Massage Your Way to Better Health

In 1930s Paris, a radical new way to treat runny noses emerged...

Two Danish doctors, Emil and Estrid Vodder – a husband and wife team – used what they called manual lymphatic drainage ("MLD") to treat colds.

At the time, the lymphatic system wasn't well studied. But the Vodders often treated patients complaining of runny noses and colds, and many of these patients also had swollen lymph nodes. They theorized that there was a connection between the lymphatic system and the immune system. So they mapped out the system and created the MLD treatment to promote lymph movement and drainage to help their patients heal from various ailments.

Today, we know that the lymphatic system is an elaborate network in your body that moves excess blood plasma and immune cells (in lymphatic fluid) throughout the body. This fluid is a critical part of eliminating waste from your system. Lymph nodes store the immune cells your body needs to fight disease.

Take a look...

Swollen lymph nodes are a signal that your body isn't properly draining and detoxifying your lymph fluid. These swollen nodes can be due to infection (like a cold), cancer, or an immune system disorder. Even some medications can cause swollen lymph nodes.

Studies show MLD is good for injury healing... including a meta-analysis of three studies on manual lymphatic drainage techniques ("MLDTs") being used in sports medicine. Penn State University researchers found that MLDTs were effective for reducing swelling due to wrist or ankle sprains, and to remedy damaged cells in muscle tissue.

According to a 2022 randomized controlled trial study on 39 folks in Taiwan, lymphatic drainage improves pain and range of motion in the neck and shoulders – caused by lymphedema – after surgery for oral cavity cancer...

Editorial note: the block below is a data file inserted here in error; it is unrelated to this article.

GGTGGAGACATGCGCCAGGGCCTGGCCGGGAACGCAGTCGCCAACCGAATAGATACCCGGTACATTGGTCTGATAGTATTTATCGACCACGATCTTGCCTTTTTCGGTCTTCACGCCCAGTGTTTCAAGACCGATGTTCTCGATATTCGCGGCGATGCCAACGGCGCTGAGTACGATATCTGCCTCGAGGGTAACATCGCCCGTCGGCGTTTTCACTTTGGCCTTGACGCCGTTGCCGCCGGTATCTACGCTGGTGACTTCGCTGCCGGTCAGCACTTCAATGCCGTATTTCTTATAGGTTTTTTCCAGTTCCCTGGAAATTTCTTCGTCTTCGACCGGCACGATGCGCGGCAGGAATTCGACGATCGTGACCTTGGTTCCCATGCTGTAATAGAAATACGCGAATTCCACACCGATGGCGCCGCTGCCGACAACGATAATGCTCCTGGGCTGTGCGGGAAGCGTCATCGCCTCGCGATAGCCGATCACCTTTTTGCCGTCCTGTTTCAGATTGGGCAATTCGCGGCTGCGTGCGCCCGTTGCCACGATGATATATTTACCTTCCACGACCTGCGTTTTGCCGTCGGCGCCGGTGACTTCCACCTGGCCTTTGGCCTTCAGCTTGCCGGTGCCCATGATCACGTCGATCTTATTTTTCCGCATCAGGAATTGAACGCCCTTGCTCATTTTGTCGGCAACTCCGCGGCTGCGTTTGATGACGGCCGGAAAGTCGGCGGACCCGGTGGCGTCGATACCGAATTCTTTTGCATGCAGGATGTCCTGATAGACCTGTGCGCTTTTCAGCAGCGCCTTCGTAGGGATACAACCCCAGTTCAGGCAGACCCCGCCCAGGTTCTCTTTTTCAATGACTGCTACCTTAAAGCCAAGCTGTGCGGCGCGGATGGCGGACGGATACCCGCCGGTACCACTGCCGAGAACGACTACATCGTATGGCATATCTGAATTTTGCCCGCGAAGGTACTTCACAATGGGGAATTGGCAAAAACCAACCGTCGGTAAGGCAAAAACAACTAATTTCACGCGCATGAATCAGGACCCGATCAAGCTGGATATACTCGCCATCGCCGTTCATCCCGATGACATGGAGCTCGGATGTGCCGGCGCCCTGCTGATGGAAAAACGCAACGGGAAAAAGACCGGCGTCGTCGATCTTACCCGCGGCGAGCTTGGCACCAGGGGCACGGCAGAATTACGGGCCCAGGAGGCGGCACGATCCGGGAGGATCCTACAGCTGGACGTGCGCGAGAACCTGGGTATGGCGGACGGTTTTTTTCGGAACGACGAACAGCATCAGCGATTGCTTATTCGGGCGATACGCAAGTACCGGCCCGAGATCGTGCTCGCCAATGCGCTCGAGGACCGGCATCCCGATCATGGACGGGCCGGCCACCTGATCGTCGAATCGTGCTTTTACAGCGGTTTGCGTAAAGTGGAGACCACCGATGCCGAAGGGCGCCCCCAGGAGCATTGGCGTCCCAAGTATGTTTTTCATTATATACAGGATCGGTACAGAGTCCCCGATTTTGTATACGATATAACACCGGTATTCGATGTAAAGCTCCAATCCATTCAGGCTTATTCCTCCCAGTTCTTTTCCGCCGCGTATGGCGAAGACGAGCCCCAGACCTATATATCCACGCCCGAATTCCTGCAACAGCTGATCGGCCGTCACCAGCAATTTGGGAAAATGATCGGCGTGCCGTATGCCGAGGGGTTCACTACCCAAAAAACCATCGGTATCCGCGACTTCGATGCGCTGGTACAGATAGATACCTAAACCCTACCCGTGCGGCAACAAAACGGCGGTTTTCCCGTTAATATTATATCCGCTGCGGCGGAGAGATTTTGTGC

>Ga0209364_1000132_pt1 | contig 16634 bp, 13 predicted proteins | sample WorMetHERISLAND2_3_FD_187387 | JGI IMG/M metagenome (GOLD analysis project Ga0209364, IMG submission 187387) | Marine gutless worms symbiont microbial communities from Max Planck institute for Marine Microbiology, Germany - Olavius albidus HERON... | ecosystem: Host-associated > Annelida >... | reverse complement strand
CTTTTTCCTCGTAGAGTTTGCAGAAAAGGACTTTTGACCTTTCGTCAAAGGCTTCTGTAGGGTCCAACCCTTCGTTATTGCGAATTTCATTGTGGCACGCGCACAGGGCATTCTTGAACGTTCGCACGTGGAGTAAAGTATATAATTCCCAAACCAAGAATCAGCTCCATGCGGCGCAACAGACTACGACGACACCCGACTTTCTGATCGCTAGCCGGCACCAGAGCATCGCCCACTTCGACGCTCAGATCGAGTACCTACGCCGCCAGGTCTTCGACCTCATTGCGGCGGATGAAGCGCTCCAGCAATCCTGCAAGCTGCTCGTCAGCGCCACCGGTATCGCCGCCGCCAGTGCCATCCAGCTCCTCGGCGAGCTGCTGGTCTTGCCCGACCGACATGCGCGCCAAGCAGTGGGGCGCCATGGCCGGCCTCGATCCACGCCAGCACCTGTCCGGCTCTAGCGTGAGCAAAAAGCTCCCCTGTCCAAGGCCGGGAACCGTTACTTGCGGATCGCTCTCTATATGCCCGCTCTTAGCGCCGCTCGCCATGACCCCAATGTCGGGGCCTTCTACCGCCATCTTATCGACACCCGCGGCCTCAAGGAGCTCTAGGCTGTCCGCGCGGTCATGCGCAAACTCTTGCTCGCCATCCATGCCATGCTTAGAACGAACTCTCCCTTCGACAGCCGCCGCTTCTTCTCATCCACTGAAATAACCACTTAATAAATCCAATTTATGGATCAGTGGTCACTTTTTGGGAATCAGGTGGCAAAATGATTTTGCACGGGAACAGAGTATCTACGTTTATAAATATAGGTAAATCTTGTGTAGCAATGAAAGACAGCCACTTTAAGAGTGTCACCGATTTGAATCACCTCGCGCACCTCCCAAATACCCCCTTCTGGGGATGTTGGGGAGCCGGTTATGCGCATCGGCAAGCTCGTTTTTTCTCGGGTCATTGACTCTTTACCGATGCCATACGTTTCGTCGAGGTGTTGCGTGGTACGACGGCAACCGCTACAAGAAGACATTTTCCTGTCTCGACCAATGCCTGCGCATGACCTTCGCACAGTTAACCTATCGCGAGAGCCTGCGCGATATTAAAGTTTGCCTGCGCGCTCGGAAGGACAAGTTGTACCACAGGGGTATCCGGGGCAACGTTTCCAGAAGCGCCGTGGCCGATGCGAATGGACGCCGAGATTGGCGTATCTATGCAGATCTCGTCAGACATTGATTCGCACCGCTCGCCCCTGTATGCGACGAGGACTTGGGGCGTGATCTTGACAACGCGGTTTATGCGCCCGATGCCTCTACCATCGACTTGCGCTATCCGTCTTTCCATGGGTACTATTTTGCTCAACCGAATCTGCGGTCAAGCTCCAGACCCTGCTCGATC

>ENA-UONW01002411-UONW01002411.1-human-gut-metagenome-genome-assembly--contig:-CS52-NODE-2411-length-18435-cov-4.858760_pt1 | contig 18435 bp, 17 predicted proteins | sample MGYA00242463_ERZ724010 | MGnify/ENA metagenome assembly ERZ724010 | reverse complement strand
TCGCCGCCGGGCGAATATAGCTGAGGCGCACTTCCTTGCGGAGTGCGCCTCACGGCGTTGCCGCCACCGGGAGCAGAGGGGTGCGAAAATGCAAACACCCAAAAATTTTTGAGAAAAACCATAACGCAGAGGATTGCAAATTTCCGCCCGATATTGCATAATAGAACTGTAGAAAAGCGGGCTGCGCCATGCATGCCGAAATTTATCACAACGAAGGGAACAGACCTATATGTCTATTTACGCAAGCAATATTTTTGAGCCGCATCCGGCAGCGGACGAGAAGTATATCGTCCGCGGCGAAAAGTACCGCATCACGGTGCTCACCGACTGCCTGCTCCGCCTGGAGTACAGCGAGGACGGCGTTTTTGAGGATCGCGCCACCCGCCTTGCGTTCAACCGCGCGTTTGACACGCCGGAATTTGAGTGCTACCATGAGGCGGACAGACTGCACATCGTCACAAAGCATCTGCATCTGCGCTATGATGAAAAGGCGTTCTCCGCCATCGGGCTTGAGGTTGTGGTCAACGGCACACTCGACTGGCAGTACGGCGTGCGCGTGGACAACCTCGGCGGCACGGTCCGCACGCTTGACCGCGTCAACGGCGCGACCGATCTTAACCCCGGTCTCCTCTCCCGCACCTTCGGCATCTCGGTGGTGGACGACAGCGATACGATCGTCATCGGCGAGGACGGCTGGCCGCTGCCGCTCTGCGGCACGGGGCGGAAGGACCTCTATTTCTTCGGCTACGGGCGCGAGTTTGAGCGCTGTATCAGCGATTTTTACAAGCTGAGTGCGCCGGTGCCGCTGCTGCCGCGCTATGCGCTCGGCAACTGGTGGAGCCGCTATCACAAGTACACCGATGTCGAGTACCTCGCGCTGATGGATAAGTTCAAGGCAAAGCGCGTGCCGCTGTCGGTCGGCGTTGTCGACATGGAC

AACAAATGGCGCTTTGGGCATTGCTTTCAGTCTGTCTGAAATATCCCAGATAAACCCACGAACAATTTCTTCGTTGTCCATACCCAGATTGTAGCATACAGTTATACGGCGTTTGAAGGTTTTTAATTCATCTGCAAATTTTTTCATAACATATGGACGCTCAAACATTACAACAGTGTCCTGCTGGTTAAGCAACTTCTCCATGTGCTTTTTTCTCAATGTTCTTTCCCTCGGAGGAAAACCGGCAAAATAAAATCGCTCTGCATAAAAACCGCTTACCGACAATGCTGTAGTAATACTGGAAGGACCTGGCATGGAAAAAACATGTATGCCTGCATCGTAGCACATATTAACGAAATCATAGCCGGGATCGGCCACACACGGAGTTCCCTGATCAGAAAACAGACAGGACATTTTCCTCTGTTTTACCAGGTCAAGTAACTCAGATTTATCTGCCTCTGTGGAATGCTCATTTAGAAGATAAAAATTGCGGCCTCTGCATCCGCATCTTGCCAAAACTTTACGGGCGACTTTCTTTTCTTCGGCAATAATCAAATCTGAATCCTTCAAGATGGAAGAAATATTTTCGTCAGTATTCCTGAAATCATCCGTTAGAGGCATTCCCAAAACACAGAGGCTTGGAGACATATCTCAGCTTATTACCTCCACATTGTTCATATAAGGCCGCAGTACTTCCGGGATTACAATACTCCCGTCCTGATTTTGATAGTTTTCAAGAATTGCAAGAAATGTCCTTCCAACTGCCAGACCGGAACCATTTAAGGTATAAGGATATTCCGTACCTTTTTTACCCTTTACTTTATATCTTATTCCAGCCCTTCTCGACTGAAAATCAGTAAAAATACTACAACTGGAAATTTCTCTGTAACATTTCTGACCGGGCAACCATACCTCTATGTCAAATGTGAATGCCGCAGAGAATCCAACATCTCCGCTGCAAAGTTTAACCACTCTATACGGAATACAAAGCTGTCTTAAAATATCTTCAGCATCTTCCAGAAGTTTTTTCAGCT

One group – the control – received 30 minutes of physical therapy ("PT"). The experimental group received 30 minutes of PT exercise and as well as 30 minutes of MLD. The study showed that early MLD intervention improved participant range of motion in the neck.

A 2023 review also found MLD promotes healing and reduces swelling in patients who underwent cosmetic procedures, like liposuction and face lifts.

How MLD Works

MLDTs stimulate the lymph nodes by replicating the way they naturally contract. So by making gentle, rhythmic stretches to the skin, you can jump-start your lymph system and help clear any blockages.

MLD has four distinct techniques:

1. Pump technique – With the palm facing down, the therapist makes long, oval-like movements with their fingers and thumb, slowly walking the hand up the limb with each stroke.

2. Rotary technique – Using the palms of the hands, the therapist will massage the skin in circular motions, applying pressure – as needed – with the wrists.

3. Scoop strokes technique – The therapist places their palm facing up and cups the fingers to resemble a "U" shape. The stroke motion is a gentle and repetitive twisting and stretching of the skin and muscle tissue.

4. Stationary circles technique – The therapist uses their fingertips to make five circular motions in one place. This move is typically used on the face, neck, and lymph nodes.

(Here's a collection of videos showing the four MLDTs in action.)

You can try your own lymphatic exercises at home to stimulate excellent lymphatic flow...

1. Dry brushing – Lightly brushing your skin with a soft bristle hairbrush, or even just your fingers, activates your lymphatic system. The gentle stimulation on your skin gets lymphatic fluid moving toward your lymph nodes, where it is cleaned and filtered.

2. Deep breathing – Taking slow, deep breaths encourages your lymph to circulate around your body, removing waste products along the way. Expanding and contracting your belly while you breathe also effectively encourages lymph movement.

3. Walking – Just 20 minutes of walking is enough to get your body circulating out toxins and waste from your lymphatic system.

4. Swimming – Moving through water compresses your lymph nodes and gets the system pumping.

5. Tapping – Lightly tapping the skin above your collarbones activates tiny lymphatic vessels lying right beneath the surface.

Manually massaging and moving in ways that promote lymphatic flow is an important component of your general health. Your lymphatic system impacts many aspects of your wellbeing, like your immune response and your range of motion. So make sure yours is working well.

And send us an e-mail at [email protected] if you've had personal experience with MLD. We'd love to hear about it.

What We're Reading...

Here's to our health, wealth, and a great retirement,

Dr. David Eifrig and the Health & Wealth Bulletin Research Team
March 12, 2024